|AN INTERVIEW WITH MIKE RICH,
Engine builder for Seldom Seen Slim Landspeed Racing
By Bill Hoddinott
Bill: Mike, thanks for taking the time to tell us about the turbo 250 Ninja you built for Jon and Nancy. I
have an '88 model myself I've done over 100K miles on and I'm very fond of it!
Mike: Sure, Bill, glad to! And you're absolutely right, the 250 Ninja has been a tremendous success
for Kawasaki. When you have one model that stays in the shops unchanged for so many years, that can only mean it sells in
large numbers and continues to make money for the manufacturer and the dealers.
Bill: How did you approach the turbo conversion for this engine?
Mike: Nobody has ever applied a turbo to one of these before, as far as I know. There are many, many
turbo racing engines in existence, and a large body of knowledge exists about it; so I just had to start with the
fundamentals and work from there.
Bill: I know that turbocharging for aircraft engines goes clear back to around 1920, so there's nothing
new about it.
Mike: Right, and it can certainly make tremendous horsepower for you in any engine if it's built right
and can stand the pressure structurally.
When Jon brought this project to me, he already had some pieces from work other shops had started, and I used
them. They included a set of Carrillo rods and a pair of JE pistons to lower the compression. The stock Ninja has 12.4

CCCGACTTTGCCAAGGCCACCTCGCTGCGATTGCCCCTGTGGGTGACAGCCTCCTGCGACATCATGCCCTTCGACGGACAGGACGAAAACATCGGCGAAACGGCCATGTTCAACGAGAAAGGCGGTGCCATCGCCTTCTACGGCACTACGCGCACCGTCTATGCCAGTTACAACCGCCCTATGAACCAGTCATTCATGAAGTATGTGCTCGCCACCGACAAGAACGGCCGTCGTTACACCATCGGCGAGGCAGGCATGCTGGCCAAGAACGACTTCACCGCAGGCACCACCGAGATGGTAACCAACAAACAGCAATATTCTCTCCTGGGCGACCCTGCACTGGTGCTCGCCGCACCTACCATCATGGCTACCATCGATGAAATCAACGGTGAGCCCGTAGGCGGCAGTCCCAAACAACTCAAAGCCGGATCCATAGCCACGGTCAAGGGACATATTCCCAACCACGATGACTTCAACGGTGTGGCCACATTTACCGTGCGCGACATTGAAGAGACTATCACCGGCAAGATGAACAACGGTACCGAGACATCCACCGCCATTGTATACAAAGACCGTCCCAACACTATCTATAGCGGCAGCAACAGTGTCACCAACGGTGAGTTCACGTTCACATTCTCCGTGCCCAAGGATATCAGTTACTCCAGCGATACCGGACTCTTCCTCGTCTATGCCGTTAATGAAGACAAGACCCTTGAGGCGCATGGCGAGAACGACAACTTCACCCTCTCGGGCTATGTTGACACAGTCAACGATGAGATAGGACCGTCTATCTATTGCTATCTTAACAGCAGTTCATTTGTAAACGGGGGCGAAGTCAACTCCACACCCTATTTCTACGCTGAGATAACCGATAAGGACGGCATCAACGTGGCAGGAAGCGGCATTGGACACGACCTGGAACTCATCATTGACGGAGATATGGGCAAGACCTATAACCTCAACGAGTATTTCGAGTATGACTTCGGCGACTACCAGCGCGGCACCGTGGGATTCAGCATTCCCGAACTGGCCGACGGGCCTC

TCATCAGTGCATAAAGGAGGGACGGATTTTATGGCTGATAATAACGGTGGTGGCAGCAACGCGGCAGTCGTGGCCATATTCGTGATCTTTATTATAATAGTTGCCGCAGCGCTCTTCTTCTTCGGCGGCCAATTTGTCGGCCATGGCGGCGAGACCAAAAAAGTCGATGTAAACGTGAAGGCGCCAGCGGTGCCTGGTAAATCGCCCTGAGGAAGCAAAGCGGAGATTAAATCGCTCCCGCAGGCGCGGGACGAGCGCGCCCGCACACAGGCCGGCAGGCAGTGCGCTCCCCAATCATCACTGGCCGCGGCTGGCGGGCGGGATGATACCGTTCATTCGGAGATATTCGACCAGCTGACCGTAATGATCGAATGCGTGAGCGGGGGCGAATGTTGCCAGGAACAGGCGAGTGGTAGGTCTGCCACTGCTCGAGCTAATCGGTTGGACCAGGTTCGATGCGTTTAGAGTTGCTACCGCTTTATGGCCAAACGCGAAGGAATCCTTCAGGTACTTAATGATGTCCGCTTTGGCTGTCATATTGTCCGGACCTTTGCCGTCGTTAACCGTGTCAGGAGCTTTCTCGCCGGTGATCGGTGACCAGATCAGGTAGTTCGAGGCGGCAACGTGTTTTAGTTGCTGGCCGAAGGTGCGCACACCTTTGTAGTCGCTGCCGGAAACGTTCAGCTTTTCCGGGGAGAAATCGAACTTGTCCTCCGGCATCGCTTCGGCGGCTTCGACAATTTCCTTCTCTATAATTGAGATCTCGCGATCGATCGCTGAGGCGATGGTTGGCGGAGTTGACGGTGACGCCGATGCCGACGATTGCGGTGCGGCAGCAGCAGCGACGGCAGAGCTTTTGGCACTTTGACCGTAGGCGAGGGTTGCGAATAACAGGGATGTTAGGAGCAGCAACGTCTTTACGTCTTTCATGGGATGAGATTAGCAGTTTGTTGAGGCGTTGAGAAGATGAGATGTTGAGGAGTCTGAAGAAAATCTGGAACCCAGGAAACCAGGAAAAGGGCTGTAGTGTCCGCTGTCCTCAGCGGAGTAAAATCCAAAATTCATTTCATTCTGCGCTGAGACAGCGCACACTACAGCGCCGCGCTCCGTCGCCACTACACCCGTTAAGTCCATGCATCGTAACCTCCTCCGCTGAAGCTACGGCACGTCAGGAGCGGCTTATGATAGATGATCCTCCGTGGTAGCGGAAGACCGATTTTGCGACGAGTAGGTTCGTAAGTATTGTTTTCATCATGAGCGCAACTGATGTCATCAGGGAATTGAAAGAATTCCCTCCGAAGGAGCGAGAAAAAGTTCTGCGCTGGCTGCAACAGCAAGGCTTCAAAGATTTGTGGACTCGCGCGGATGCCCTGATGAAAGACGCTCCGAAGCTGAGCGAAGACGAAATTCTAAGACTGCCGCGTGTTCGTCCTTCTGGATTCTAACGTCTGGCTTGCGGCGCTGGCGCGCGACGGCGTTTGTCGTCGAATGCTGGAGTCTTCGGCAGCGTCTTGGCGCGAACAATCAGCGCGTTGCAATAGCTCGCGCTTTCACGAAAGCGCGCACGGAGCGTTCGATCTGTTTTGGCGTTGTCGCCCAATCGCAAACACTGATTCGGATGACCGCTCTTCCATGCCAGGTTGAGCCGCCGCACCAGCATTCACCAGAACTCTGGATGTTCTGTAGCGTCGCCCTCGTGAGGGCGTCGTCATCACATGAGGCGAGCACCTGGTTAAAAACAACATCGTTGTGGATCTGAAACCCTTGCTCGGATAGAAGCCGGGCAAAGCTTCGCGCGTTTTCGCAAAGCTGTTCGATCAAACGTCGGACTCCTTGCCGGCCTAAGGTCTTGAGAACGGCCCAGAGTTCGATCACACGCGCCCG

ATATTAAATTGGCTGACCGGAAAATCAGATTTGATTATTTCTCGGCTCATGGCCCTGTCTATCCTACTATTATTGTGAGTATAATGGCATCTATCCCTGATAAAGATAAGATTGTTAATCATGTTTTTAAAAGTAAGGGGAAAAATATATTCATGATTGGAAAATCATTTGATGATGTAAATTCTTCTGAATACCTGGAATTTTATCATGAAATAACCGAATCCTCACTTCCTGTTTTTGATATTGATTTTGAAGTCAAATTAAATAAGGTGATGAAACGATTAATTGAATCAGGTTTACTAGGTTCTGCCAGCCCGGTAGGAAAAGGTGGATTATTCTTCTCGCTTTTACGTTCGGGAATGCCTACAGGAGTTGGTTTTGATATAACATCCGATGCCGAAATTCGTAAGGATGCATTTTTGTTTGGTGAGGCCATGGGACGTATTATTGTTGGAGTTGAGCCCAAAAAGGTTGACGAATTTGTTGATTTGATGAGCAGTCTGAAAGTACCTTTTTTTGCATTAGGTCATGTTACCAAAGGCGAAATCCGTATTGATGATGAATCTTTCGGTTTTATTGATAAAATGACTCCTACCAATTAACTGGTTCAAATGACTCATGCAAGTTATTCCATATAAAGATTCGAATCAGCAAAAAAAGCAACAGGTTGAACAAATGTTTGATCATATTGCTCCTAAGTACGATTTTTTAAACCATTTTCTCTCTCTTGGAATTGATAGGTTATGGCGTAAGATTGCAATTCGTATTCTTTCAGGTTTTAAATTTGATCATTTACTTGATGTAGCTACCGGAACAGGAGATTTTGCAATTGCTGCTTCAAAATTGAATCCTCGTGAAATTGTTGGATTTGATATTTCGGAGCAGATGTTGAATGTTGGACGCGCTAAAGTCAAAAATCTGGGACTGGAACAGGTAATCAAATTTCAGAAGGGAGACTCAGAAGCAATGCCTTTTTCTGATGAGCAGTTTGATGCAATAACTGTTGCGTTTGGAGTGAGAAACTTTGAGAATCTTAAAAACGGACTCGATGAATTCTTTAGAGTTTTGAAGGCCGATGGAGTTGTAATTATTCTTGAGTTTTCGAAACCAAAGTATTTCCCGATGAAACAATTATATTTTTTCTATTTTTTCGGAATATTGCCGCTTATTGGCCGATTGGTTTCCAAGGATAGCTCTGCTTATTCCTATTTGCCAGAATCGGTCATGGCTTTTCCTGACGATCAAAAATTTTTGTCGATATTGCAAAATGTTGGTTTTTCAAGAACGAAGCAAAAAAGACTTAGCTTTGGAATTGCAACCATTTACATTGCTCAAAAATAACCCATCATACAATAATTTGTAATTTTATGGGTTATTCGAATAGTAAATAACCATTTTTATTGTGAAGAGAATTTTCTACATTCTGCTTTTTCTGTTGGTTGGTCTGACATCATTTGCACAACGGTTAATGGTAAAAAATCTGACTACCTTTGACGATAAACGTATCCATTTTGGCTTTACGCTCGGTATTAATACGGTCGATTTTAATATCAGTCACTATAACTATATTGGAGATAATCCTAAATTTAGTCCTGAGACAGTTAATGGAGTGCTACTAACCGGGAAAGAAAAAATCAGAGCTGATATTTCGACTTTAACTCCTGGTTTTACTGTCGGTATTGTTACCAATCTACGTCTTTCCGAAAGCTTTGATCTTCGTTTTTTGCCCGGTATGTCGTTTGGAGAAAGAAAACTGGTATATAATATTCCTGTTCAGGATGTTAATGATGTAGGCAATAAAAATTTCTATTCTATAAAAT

compression, and these knocked that down to 9.66.
But I wanted the ratio down even a little more, and the end result was some work on the pistons, and even a shim
under the cylinder barrel. I ended up with 9.44 to 1, and on a comic note, the visible shim under the barrel made the
Bonneville tech inspector suspect we had a stroker crank in it! But no, it was and is a dead stock Kawasaki crankshaft
and bearings; as they found out when the bore and stroke were measured.
Bill: What was done to the head?
Mike: I ported it out a little and installed 1mm larger intake and exhaust valves on the stock seat
inserts. Stainless steel intakes and Inconel 1700 degree material for the exhausts. The exhaust restriction of the turbo
creates extra heat on your exhaust valves and you want the best material available.
The larger valves meant adding small notches to the cylinders to clear, and these also helped gas flow.
I was able to cajole Megacycle Cams into grinding me some turbo racing cams with a little higher lift and reduced
overlap. This being a four-valve design with DOHC you can adjust the overlap a little if you want. These points are